Adam Smith’s description of modern commerce was made after the reality had begun, and he missed the role of science. Two of his closest friends were Joseph Black and James Hutton, two of the leading scientists of the day. He was also in a position to observe the early work of James Watt, but seems not to have noticed him at all. Instead he had a plausible but false account. Business people had no idea of the complexity of the society that made their lives and wealth possible: they notices just that there are rules that get in their way.

The last quarter century has seen a lot of rules removed, and now the system has blown up. I was expecting it much sooner.

What next? It looks likely now that the depth of the economic crisis will mean Obama wins the US election. I’m also sure he will get less votes than the polls suggest, racism is still a factor. He’ll then have to wait till January, since the US hangs on to the oddities of its 18th century origins. And then – who knows?

 

China Seeks More Equality

“Cities in the US are now among the most unequal in the world, rivalling developing-country cities such as Nairobi and Santiago in their disparities between rich and poor, the United Nations said on Wednesday…

“The world’s most equal cities were Beijing, Jakarta and Phnom Penh. European cities were also among the world’s most equal…

“The cities were ranked using the ‘Gini coefficient’, a statistical measure used to show income distribution.”[F]

This ‘Gini coefficient’ has previously been invoked to suggest that China is very unequal. My view was that it was biased by the big difference between the well-connected coastal provinces and a dry interior with poor links to anywhere except the coastal provinces. I also wondered what picture you’d get if you tried finding a ‘Gini coefficient’ for the whole of the European Community. There is a very visible gap between Europe east and west.

The worst Chinese gap is urban-rural:

“China has attained some of the deepest disparities in the world with urban incomes three times those in rural areas. Inequalities are growing, with disproportionate rewards for the most skilled workers … and serious problems for the unemployed and informal workers.” [G]

It’s not all negative. Since land is own by villages rather than individuals, the rural poor still have access to it, not becoming landless as happens elsewhere. “All land in China has been, in effect, owned by the state since the 1949 communist victory and direct private ownership is very unlikely to be introduced soon under the party’s gradualist approach to reform…

“Many government advisers argue the current system has allowed China to avoid the problems of other large developing nations – such as India, Brazil and Indonesia – which struggle with huge populations of landless farmers.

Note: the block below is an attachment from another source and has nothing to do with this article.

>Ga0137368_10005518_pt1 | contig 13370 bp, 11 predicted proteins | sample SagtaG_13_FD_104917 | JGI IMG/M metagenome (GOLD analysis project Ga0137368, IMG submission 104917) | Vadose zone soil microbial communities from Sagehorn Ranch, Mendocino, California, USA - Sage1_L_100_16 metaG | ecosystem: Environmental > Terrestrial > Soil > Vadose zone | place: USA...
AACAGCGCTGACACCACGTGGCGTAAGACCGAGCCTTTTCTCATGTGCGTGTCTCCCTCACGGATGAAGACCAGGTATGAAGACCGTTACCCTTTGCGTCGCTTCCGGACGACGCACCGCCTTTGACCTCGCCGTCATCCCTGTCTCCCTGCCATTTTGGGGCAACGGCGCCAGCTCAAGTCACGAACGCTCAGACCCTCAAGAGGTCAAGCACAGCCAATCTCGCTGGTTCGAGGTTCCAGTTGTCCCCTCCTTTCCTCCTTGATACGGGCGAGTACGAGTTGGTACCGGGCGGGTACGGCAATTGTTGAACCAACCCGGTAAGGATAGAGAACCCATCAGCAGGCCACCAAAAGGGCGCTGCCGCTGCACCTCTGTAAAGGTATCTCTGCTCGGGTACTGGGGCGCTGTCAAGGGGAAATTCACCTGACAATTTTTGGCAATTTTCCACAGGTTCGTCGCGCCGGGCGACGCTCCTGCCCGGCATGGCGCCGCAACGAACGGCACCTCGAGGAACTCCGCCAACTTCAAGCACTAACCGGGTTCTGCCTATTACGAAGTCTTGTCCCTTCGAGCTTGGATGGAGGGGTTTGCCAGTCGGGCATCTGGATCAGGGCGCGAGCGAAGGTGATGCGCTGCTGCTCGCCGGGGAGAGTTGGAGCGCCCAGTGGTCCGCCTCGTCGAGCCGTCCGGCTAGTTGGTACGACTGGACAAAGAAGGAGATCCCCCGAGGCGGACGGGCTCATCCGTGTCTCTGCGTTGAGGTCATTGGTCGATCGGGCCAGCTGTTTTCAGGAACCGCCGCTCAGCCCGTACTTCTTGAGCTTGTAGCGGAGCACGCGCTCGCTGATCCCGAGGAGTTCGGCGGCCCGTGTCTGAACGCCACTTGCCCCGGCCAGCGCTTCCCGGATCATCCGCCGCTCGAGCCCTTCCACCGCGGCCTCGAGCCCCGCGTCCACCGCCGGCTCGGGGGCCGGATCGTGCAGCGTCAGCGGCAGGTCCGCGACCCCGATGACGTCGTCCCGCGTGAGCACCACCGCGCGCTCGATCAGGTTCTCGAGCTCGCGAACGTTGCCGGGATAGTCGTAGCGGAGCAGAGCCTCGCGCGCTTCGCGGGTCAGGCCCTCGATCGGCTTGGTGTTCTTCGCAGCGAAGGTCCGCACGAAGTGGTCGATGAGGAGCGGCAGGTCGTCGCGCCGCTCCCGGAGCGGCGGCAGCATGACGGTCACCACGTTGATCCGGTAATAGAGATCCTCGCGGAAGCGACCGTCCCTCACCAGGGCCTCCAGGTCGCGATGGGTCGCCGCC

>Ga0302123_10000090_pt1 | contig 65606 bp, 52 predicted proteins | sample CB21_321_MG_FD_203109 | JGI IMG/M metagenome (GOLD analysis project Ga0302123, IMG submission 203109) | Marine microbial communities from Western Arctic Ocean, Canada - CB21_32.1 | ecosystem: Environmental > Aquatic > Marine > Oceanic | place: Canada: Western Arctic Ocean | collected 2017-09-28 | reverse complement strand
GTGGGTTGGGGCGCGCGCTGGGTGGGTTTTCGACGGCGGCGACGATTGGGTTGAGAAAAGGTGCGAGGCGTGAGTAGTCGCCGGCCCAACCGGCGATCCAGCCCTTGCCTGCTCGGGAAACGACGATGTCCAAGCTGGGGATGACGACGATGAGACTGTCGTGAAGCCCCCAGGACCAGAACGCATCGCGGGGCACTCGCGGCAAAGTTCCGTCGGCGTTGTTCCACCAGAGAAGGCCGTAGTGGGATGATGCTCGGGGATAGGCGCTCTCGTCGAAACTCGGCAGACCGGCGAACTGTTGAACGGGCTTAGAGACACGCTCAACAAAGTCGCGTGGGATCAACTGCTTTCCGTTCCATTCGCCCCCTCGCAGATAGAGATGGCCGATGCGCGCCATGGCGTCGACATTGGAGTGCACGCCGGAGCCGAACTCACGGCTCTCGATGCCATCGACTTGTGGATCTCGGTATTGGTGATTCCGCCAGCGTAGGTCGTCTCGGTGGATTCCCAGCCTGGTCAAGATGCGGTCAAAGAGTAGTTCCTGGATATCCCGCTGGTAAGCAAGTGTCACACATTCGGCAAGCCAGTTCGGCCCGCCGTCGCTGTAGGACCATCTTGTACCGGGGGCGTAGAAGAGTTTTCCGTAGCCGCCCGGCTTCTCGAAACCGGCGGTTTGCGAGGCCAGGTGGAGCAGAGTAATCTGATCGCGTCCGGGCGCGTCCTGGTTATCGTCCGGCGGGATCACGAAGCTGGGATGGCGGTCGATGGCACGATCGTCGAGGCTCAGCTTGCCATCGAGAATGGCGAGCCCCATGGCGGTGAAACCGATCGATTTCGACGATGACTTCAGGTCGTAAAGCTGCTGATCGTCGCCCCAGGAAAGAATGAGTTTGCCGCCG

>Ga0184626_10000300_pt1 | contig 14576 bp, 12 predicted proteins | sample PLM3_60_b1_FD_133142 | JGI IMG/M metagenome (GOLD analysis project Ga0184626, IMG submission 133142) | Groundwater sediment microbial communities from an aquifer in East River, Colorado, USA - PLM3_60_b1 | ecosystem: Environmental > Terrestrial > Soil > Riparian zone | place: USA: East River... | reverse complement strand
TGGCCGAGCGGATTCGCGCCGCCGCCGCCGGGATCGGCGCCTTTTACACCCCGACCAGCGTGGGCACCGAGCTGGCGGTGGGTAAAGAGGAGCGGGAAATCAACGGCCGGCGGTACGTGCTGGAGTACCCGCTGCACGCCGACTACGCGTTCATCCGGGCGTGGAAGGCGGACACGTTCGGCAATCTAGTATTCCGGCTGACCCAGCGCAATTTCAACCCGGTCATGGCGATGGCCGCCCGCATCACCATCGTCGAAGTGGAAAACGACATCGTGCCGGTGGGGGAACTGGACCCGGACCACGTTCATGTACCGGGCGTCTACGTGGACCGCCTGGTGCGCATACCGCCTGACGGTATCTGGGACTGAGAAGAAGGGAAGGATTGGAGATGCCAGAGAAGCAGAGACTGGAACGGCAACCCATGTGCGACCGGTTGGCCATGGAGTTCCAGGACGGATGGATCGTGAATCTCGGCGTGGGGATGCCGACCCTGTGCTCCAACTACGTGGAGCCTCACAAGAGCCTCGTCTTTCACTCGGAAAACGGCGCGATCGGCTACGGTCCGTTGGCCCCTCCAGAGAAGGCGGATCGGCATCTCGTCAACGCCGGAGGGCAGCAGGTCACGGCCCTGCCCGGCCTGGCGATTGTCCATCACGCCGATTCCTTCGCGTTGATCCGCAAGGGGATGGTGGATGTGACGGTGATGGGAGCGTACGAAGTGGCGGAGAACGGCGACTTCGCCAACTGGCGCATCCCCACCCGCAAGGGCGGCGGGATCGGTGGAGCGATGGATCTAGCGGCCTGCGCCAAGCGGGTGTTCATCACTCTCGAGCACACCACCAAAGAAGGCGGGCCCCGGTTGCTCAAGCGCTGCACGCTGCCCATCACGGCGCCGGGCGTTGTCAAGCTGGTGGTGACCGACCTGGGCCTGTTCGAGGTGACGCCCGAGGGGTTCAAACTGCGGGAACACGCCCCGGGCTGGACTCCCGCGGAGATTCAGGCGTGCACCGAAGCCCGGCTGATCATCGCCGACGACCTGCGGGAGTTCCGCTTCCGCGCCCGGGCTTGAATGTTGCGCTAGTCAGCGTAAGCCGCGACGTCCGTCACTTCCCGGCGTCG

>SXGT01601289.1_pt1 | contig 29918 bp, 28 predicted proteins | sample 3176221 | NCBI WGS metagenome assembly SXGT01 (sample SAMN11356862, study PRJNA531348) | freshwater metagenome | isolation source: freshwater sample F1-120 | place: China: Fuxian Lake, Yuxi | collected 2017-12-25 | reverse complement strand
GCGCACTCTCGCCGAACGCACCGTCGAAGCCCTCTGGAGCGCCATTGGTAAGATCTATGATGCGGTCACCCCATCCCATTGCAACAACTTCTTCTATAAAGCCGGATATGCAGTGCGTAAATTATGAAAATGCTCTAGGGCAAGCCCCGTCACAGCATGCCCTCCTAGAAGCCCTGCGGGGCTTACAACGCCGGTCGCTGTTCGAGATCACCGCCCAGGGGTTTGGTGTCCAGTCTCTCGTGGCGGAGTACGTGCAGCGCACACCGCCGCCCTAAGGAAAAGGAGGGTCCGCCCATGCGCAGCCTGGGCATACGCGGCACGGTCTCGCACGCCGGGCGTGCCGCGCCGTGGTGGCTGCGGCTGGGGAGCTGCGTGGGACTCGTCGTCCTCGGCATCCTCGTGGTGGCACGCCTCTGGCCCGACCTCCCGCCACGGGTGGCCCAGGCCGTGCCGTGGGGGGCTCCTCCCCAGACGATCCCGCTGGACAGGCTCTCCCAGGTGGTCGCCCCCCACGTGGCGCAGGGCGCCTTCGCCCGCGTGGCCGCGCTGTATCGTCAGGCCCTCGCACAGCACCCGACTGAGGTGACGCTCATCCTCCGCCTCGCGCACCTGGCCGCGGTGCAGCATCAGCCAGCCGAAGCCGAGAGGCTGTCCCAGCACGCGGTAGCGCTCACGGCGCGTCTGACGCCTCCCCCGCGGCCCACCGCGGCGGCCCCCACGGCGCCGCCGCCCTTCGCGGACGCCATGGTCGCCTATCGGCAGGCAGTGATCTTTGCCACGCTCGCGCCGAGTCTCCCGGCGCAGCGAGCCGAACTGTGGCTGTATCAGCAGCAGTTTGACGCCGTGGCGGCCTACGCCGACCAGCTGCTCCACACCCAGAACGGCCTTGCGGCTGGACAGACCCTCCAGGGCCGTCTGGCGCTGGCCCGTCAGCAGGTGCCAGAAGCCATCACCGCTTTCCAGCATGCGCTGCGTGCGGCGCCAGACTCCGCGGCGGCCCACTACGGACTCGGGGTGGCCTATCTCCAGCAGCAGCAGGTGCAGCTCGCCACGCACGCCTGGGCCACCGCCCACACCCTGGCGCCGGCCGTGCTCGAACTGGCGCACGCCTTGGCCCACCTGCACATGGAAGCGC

“In China, migrant workers who lose their jobs in the cities are usually able to return to a plot of land in their village and the country’s largest cities are noticeably free of slums.”[H]

There are also moves to restore universal healthcare, created by Mao and allowed to decline by the post-Mao leadership.

“The rural healthcare system was once a core element of Chinese socialism. After the founding of the People’s Republic of China in1949, rural people had access to subsidized health clinics run by “barefoot doctors,” who were basically middle-school students trained in first aid.

“The primitive service, essentially free, played a role in doubling the country’s average life expectancy from 35 years in 1949 to 68 years in 1978.

“When China began its economic reform in the early 1980s, the system was dismantled as the country attempted to switch to a market-oriented healthcare system. But the government failed to establish a viable substitute, leaving its large rural population without health insurance.

“A national health survey in 2003 revealed about 73 percent of people in rural areas who should have sought medical treatment chose not to do so because of the fear of high costs.” [J]

There is nothing about education, so far. Which is probably more important, and also likely to be more expensive to restore to Maoist universalism. And resented by an urban population that has high ambitions for its own children. Still, the time is long past when China was likely to follow US models or US advice.

 

References

[A] Fidel Castro: My Life, with Ignacio Ramonet. Penguin Books 2008.

[B] [[http://money.cnn.com/2008/10/23/news/economy/committee_regulatory/?postversion=2008102311]

[C] You find this within a couple of pages of Capitalism, the Unknown Ideal.

[D] [http://www.globalresearch.ca/index.php?context=va&aid=7876]

[E] [http://www.guardian.co.uk/business/2008/oct/24/economics-creditcrunch-federal-reserve-greenspan]

[F] US cities among most divided on rich-poor lines, [http://www.ft.com/cms/s/0/10418c4a-a099-11dd-80a0-000077b07658.html]

[G] [http://www.guardian.co.uk/world/2008/oct/23/population-egalitarian-cities-urban-growth]

[H] [http://www.ft.com/cms/s/0/5f396358-9550-11dd-aedd-000077b07658,dwp_uuid=9c33700c-4c86-11da-89df-0000779e2340.html]

[J] [http://english.peopledaily.com.cn/90001/90776/90882/6513497.html]